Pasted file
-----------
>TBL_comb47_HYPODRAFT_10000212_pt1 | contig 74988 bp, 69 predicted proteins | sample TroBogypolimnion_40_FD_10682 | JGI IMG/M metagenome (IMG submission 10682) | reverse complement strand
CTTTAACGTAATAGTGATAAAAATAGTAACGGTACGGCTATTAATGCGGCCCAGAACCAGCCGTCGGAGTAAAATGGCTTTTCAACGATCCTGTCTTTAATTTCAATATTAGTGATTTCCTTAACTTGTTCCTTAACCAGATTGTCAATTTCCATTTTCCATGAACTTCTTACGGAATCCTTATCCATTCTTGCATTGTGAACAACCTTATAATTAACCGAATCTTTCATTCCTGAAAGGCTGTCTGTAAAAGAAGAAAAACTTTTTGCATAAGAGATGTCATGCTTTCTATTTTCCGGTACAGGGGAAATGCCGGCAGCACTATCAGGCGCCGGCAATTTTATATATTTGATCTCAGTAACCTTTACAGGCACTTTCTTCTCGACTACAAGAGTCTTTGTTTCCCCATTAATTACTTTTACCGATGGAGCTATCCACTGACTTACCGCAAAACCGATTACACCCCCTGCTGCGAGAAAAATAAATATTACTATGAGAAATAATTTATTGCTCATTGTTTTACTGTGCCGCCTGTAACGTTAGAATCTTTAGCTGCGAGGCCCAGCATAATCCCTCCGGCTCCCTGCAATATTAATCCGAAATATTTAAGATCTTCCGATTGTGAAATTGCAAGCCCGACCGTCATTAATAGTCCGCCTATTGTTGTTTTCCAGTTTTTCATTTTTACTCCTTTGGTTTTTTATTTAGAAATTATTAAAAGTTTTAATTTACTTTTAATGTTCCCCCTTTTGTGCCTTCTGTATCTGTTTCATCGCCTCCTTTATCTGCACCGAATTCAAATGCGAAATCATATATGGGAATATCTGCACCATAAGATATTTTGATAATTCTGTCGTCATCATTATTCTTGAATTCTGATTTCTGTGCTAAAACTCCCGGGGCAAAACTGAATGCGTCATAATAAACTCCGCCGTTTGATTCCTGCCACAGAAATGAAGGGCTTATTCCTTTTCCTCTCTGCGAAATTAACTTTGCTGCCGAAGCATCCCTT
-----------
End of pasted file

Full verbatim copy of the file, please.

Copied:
>TBL_comb47_HYPODRAFT_10000212_pt1 | contig 74988 bp, 69 predicted proteins | sample TroBogypolimnion_40_FD_10682 | JGI IMG/M metagenome (IMG submission 10682) | reverse complement strand
CTTTAACGTAATAGTGATAAAAATAGTAACGGTACGGCTATTAATGCGGCCCAGAACCAGCCGTCGGAGTAAAATGGCTTTTCAACGATCCTGTCTTTAATTTCAATATTAGTGATTTCCTTAACTTGTTCCTTAACCAGATTGTCAATTTCCATTTTCCATGAACTTCTTACGGAATCCTTATCCATTCTTGCATTGTGAACAACCTTATAATTAACCGAATCTTTCATTCCTGAAAGGCTGTCTGTAAAAGAAGAAAAACTTTTTGCATAAGAGATGTCATGCTTTCTATTTTCCGGTACAGGGGAAATGCCGGCAGCACTATCAGGCGCCGGCAATTTTATATATTTGATCTCAGTAACCTTTACAGGCACTTTCTTCTCGACTACAAGAGTCTTTGTTTCCCCATTAATTACTTTTACCGATGGAGCTATCCACTGACTTACCGCAAAACCGATTACACCCCCTGCTGCGAGAAAAATAAATATTACTATGAGAAATAATTTATTGCTCATTGTTTTACTGTGCCGCCTGTAACGTTAGAATCTTTAGCTGCGAGGCCCAGCATAATCCCTCCGGCTCCCTGCAATATTAATCCGAAATATTTAAGATCTTCCGATTGTGAAATTGCAAGCCCGACCGTCATTAATAGTCCGCCTATTGTTGTTTTCCAGTTTTTCATTTTTACTCCTTTGGTTTTTTATTTAGAAATTATTAAAAGTTTTAATTTACTTTTAATGTTCCCCCTTTTGTGCCTTCTGTATCTGTTTCATCGCCTCCTTTATCTGCACCGAATTCAAATGCGAAATCATATATGGGAATATCTGCACCATAAGATATTTTGATAATTCTGTCGTCATCATTATTCTTGAATTCTGATTTCTGTGCTAAAACTCCCGGGGCAAAACTGAATGCGTCATAATAAACTCCGCCGTTTGATTCCTGCCACAGAAATGAAGGGCTTATTCCTTTTCCTCTCTGCGAAATTAACTTTGCTGCCGAAGCATCCCTT